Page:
At Canadian Alliance, we see first hand the cost- and time-saving benefits of implementing expansive Artificial Intelligence (AI) programs in our customers’ businesses. Especially throughout the pandemic, we’ve seen where our customers have thrived—or struggled—because of how they use machine learning and real time data (or, conversely, how they do not.). From automotive parts and their corollaries to cold storage in food production, our supply chain stakeholders have begun to forge new paths using AI that have and surely will continue to yield unparalleled efficiencies and, therefore, savings.
Thus, it was only a matter of time until we turned this lens on ourselves and asked, how can AI facilitate a more effective and efficient logistics industry? In our research, we, too, have found the possibilities created by the implementation of AI to be paradigm-shifting. How paradigm-shifting? The Economist reports that McKinsey and Co. “estimates that firms will derive between $1.3trn and $2trn a year in economic value from using AI in supply chains and manufacturing.”1
Dream Team: Using AI To Extend Human Capability
When the first discussions of robotic arms in automotive factories or self-checkout machines at grocery stores arose years ago, they yielded concerns that “robots are going to take our jobs.” Years ago, this seemed a just fear—these robots didn’t need breaks, salaries, or even very much supervision; of course they would replace workers! However, this robotic workforce has not come to fruition like we thought it might and this is for one reason: you can’t automate the judgement and empathy that humans bring to the workplace.
Since awakening to this reality, industries implementing AI have affirmed less of a HAL 9000 scenario and something far more rooted in reality: AI is best put to work when it can alleviate and minimize tedious work while amplifying what humans do best. More simply, where there is more room for human error (in things like data analysis, for example) AI can step in; while humans bring dynamic and creative visioning to things like trend forecasting, AI can support operations and programming with human guidance. In logistics, this is where we can find the greatest paradigm shift: by teaming up with AI, logistics companies can create operations-altering efficiencies.1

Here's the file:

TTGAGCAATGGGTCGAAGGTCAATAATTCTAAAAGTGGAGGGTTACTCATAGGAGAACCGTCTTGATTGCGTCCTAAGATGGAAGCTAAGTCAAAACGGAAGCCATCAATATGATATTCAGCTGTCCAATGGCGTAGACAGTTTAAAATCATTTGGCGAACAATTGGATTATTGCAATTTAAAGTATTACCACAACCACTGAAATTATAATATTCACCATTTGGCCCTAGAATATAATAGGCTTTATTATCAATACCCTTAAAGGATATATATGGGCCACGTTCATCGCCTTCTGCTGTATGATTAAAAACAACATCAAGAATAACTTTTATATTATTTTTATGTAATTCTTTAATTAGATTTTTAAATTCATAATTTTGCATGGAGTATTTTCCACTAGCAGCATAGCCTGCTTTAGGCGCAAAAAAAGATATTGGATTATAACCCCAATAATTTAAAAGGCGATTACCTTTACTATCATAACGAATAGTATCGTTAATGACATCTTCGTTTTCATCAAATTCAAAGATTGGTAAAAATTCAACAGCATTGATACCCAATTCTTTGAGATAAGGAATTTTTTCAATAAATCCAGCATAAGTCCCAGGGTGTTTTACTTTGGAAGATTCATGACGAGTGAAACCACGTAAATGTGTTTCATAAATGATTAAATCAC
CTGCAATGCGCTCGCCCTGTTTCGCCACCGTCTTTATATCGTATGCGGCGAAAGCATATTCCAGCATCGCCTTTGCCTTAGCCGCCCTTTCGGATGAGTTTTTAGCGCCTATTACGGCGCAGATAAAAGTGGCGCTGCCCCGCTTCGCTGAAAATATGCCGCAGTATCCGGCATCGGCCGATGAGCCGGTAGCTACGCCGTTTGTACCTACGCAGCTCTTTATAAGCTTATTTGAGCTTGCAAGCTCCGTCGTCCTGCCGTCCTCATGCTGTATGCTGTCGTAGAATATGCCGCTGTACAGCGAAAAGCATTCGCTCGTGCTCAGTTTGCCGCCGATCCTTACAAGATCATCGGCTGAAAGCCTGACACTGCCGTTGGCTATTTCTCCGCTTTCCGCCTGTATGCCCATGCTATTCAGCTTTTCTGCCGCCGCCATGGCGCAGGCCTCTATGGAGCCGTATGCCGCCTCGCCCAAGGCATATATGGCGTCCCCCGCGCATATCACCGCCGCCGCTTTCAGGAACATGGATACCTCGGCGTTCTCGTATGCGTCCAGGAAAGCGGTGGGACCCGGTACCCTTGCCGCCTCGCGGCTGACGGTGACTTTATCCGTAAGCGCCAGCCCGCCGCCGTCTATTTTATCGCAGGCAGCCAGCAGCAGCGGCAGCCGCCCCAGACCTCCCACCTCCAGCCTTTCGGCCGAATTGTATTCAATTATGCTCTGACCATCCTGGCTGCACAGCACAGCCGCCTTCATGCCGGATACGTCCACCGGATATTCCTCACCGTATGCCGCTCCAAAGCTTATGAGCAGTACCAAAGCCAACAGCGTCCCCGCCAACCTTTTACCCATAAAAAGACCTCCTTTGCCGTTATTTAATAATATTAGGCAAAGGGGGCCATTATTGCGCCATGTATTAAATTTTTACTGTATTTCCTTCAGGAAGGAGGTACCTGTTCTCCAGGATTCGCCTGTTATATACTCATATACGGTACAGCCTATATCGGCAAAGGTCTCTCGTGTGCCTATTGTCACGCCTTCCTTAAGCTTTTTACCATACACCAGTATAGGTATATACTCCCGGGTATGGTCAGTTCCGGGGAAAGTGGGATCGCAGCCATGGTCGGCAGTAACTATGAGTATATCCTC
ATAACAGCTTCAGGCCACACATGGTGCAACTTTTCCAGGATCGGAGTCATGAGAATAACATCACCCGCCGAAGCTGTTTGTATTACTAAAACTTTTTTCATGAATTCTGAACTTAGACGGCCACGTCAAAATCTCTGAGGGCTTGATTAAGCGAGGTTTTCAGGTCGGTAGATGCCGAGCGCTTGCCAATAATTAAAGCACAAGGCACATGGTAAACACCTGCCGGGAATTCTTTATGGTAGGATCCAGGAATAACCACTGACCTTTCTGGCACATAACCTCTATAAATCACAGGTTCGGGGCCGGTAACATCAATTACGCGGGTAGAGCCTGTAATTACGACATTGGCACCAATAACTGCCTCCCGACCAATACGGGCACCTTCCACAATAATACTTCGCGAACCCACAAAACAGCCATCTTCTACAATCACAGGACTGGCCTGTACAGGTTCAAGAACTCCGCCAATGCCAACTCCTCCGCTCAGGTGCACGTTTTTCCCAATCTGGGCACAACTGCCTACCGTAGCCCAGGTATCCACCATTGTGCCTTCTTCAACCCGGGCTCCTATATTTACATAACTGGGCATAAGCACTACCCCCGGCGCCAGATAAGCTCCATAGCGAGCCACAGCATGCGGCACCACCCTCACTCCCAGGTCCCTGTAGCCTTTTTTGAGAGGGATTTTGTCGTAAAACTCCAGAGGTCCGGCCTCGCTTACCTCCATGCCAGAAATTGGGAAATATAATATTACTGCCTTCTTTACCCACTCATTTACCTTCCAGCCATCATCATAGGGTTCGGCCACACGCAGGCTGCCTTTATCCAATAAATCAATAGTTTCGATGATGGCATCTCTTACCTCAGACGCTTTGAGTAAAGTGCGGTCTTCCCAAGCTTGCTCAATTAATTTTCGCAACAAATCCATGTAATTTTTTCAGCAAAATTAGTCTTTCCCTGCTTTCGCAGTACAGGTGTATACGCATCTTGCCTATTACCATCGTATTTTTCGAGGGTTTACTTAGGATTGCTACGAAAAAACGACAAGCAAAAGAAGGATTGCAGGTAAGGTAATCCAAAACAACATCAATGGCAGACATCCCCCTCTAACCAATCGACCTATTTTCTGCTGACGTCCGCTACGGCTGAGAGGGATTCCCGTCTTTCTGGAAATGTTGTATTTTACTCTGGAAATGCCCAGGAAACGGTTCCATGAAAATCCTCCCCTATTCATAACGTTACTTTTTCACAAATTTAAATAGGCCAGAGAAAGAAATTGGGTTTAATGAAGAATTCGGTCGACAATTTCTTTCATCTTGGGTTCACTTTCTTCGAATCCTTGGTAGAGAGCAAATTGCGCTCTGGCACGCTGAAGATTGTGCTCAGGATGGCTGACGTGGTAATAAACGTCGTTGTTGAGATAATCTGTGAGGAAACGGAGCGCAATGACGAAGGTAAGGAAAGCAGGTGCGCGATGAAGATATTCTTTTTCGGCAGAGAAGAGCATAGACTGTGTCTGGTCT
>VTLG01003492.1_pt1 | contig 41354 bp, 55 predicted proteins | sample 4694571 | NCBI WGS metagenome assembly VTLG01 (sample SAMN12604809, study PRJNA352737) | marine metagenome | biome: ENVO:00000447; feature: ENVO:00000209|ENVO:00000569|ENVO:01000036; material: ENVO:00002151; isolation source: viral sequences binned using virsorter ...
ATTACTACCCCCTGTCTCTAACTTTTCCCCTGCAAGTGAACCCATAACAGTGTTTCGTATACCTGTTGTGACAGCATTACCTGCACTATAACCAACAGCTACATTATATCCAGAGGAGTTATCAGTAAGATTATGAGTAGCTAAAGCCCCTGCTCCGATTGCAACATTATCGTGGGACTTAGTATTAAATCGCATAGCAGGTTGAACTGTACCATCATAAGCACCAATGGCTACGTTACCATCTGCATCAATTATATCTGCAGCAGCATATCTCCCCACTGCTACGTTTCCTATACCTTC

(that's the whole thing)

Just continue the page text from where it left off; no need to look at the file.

How Does AI Complement The Logistics Industry?
AI contributes manifold revolutionary possibilities to the logistics industry, many of which have the capacity to meaningfully overhaul the way we do things. In the opinion of Canadian Alliance, the most pre-eminent of these are the real-time data tracking and sharing that is Big Data and bin packing. Each of these processes enables a series of remarkable abilities but, for our purposes, we can distill these down to a few potent shifts.
Big Data involves the manipulation and analysis of massive quantities of data—unlike anything that has ever been possible before. By feeding Big Data into AI in logistics and supply chain management, AI is able to better understand, and therefore predict, patterns. This capability means logistics companies are more able than ever to carefully and accurately forecast upcoming seasons. From trending demand to the impact of weather on international shipments in the spring months, AI learning from Big Data has made forecasting much more reliable. Companies like Amazon use Big Data to plan for supply and demand waves as well as to better organize their warehouses for optimal processing and shipping times.2
Real time data tracking and sharing relies on AI to gather data points, interpret them, and centralize them where multiple parties can have access. Making use of real time data enables producers along the supply chain to make informed and up-to-the-minute decisions, and to develop quick contingency plans if something goes sideways along the way. Having such oversight from top to bottom along the supply chain has never before been possible and creates opportunities for unprecedented efficiencies. For example, the American company CircleBack uses AI to continually check multiple data points to ensure all contact information is up to date and accurate. Practices like these are immediately transferable to logistics.3
Bin packing algorithms have long been crucial to logistics. The algorithm, when given a series of values (such as product volumes and use factors), is designed to “pack” those values in the most efficient manner possible. AI maximises the abilities of these algorithms to create space for efficiencies between companies, between industries, and up and down the supply chain. Rather than primarily designing the organization of an ocean container, AI (using both Big Data and real time tracking to solve problems as they arise) can locate the single most efficient combination of practices and organization in ways that humans simply can’t. Ocado, a supermarket based in Great Britain, uses a nearly fully automated warehouse relying on these advanced bin packing algorithms to first organize and then pull from tall and strategically packed warehouse stacks.4
Without these systems in place, none of these companies—or any supply chain stakeholder—would truly be able to reach their maximum efficiency.
Finding the Right AI Use Case
Implementing AI into one’s own logistics supply chain requires a thoughtful, measured approach. As in the cases of giants like Amazon, real time fact checkers like CircleBack, and companies like Ocado, for whom bin packing efficiency is crucial, every AI solution is different. But with the potential derivation of economic value holding steady in the trillions, it’s a mistake to ignore this new tech.